Hillary Rodham Clinton’s email narrative had finally seemed to run its course as a top news story when Washington was entering the dog days of summer.
Then, from of all places, her former place of employment — the State Department — suddenly injected new life into the scandal on July 1 by announcing that a significant number of her private stash of emails contained classified information.
That made her exclusive use of an unsecured, at-home server during her tenure as secretary of state a far more serious affair. As The Washington Times reported that day, government regulations mandate that officials conduct an inquiry to judge the lengths to which the secrets were disseminated, including inspecting her server and other media devices.
The first steps toward that possible outcome became public July 24, when two inspectors general issued statements chastising Mrs. Clinton, the Democratic presidential front-runner, for keeping secrets on an unprotected server.
According to a point-by-point analysis, the inspectors’ memos directly contradict Mrs. Clinton’s explanation for months on how she operated her email account to conduct State Department business instead of a State.gov address like every other employee.
Mrs. Clinton and her backers repeatedly have said she did not circulate classified information while secretary of state, and if there were such information, it was not secret during her 2009-2013 tenure.
But a memo from I. Charles McCullough III, the inspector general for the U.S. intelligence community, and a joint statement by he and the State Department IG, said information stored on the server was classified at the time it was disseminated.
Mrs. Clinton has said in interviews that she followed all government rules in her unusual email arrangement.
But again, the IG said in his memo to Congress that classified information in her emails should never have been stored on an unsecure, private server. In other words, he suggests she violated the procedures for handling classified information, a failing that can result in government workers being reprimanded or criminally charged.
A day after the IGs spoke out on July 24, Mrs. Clinton clung to her explanation, saying the investigators were wrong and nothing was classified at the time.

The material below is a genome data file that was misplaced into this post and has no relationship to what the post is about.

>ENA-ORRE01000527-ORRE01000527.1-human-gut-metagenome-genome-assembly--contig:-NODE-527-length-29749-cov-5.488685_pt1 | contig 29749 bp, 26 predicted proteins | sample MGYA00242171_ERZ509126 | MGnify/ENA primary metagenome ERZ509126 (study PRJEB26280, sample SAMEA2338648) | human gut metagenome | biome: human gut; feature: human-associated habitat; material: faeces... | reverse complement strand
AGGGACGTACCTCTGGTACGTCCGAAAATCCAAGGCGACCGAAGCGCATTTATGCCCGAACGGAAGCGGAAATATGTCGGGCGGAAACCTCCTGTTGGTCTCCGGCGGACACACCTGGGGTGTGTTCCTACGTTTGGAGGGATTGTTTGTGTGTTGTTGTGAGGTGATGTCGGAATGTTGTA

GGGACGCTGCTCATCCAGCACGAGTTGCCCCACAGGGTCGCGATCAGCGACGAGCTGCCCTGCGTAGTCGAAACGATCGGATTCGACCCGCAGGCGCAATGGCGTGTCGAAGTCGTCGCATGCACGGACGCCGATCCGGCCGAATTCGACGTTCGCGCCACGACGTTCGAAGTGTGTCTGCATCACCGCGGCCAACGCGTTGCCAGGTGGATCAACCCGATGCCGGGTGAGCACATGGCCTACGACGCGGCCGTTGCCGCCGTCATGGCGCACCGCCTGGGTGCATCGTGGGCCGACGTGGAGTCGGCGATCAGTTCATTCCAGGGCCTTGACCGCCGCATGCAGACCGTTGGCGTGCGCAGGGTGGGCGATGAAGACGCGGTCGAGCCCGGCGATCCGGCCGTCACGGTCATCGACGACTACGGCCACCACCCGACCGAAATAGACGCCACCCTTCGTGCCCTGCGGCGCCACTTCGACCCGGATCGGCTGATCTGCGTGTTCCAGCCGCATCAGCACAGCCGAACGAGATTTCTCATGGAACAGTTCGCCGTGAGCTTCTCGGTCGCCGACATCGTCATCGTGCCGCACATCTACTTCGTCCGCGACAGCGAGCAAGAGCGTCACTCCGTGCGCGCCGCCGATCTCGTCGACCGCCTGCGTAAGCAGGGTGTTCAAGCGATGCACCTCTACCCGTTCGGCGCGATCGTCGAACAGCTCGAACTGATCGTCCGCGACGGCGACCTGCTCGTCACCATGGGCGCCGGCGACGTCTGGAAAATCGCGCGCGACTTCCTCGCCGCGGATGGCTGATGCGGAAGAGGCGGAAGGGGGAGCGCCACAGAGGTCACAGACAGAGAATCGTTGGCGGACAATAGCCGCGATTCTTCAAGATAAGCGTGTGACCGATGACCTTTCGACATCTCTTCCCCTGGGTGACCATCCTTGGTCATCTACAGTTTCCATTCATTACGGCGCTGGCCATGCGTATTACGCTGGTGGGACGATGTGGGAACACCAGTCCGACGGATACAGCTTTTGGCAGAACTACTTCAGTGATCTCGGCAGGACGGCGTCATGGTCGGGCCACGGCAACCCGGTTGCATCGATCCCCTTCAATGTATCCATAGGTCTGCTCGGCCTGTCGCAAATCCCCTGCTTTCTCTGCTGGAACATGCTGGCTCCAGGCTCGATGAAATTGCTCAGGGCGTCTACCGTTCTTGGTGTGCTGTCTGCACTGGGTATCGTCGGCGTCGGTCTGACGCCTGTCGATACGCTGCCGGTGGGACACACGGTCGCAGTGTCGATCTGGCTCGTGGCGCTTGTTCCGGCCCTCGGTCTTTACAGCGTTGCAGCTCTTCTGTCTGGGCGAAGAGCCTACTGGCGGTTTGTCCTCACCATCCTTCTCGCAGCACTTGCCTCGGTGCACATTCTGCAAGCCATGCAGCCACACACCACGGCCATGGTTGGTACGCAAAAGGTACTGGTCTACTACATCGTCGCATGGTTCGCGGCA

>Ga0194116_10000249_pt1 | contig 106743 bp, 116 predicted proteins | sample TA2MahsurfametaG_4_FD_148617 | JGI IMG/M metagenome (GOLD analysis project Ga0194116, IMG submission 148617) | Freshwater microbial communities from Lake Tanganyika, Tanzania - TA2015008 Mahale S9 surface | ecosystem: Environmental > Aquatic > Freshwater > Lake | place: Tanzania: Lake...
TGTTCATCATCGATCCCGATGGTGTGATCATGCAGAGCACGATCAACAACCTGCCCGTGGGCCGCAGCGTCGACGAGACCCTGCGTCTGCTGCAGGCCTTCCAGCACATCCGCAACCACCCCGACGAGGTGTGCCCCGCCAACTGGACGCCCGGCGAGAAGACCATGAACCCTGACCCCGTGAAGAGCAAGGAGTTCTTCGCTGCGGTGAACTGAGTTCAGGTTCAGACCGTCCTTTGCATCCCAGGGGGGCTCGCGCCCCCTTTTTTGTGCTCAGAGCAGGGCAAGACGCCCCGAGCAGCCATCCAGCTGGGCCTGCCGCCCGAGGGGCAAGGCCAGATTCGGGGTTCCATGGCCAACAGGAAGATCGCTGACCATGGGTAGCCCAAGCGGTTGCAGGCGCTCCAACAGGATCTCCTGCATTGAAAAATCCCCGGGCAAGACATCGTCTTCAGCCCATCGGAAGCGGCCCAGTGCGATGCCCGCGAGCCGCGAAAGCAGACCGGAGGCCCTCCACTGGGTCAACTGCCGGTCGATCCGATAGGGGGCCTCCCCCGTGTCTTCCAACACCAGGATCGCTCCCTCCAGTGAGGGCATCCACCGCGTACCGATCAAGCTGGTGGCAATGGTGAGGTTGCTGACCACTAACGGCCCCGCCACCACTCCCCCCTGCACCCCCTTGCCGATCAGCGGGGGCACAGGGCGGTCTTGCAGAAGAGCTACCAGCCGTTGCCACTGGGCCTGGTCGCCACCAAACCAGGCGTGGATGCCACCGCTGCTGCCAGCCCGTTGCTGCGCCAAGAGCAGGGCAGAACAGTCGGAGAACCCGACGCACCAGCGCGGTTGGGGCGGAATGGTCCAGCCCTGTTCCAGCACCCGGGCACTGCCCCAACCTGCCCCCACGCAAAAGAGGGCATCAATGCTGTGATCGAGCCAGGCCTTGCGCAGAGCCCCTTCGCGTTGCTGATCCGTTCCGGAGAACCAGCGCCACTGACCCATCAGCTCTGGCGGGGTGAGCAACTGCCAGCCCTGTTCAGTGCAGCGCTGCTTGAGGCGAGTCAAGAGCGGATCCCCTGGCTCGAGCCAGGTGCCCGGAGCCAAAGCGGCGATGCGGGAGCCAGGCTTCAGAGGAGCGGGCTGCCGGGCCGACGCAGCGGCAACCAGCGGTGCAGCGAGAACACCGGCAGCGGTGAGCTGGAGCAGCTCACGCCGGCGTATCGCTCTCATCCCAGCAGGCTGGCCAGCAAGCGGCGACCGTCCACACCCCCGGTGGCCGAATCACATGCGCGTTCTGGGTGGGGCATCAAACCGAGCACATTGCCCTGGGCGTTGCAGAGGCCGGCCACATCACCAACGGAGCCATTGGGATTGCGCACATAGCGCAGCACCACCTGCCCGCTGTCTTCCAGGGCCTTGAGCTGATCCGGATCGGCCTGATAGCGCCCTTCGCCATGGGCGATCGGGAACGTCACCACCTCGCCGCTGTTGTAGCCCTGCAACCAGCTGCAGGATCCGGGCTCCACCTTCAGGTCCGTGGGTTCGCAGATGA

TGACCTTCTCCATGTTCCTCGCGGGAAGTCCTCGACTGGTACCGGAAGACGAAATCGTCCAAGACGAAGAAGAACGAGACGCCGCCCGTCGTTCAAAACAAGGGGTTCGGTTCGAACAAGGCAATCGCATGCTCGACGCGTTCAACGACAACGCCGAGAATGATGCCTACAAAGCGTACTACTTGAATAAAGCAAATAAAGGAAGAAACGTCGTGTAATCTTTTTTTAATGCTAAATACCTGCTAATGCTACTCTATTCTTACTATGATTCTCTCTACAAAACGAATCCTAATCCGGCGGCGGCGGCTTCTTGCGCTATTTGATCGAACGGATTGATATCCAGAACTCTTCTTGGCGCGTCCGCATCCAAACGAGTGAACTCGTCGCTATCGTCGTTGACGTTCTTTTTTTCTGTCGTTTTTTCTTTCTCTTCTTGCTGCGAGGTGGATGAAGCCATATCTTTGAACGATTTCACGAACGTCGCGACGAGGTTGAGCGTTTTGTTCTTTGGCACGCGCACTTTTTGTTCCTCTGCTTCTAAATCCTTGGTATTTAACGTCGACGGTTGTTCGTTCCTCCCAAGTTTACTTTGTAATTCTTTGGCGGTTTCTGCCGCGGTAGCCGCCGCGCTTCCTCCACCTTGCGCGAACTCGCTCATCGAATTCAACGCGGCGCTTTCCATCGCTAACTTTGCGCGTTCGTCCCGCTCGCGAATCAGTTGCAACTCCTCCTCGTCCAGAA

But several days later, her traveling press secretary, Nick Merrill, did not repeat that defense when asked by The Times to respond to specification allegations made by IG investigators.
Mr. Merrill said: “We have had a chance to review the statement released by the Inspectors General of the State Department and Intelligence Community outlining their concerns with regard to the State Department’s review and release of Hillary Clinton’s work emails. We want to ensure that appropriate procedures are followed as these emails are reviewed while not unduly delaying the release of her emails. We particularly do not want their release to be hampered by bureaucratic infighting among the Intelligence Community. More emails are slated to be released by the State Department next week, and we hope that release is as inclusive as possible.”
Call for special prosecutor
Mrs. Clinton’s reliance on a server kept at her home in Chappaqua, New York, could prompt a formal investigation by the FBI’s Counterintelligence Division, which handles cases of unauthorized disclosures of government secrets.
Thomas Fitton, president of the conservative watchdog group Judicial Watch, told The Washington Times there is sufficient indication of wrongdoing for Attorney General Loretta E. Lynch to appoint a special prosecutor.
“Loretta Lynch should appoint a special prosecutor immediately,” said Mr. Fitton, who has sued the administration to force the release of documents. “The Obama Justice Department is conflicted, and the alleged crimes and cover-up not only implicate Mrs. Clinton but other senior administration officials, including Secretary of State [John F.] Kerry and lawyers in the Justice Department. Even President Obama and the White House have been sketchy on what they knew about Mrs. Clinton’s email system. The public interest demands a serious and independent criminal investigation.”
P.J. Crowley, Mrs. Clinton’s spokesman during the first year of her tenure at the State Department, said Republicans risk losing voters if they make her emails a big campaign issue.
“I would like to think the American people will want to hear more about the state of the economy, the cost of health care and the security of the homeland,” Mr. Crowley said. “If their big issue is the fact she used a private network to email her staff, I like her chances in the general election.”
Mrs. Clinton has said she used her private server as a convenience instead of having to tote around two devices, one for herself and one for State.gov.
But security experts said the arrangement might have hand-delivered damaging information to U.S. enemies who know how to hack computer networks.
“It is equivalent to leaving classified docs stacked in the middle of a public library,” said Larry Johnson, a former CIA analyst and an expert on handling classified information. “It makes us more vulnerable to foreign threats.”
Mr. McCullough, a former FBI agent and longtime intelligence community official, sent a formal security referral to the FBI last month requesting an investigation for “potential compromise of classified information.”
That politically charged decision — a Democratic administration investigating the email practices of the front-runner for the Democratic presidential nomination — ultimately rests with Ms. Lynch.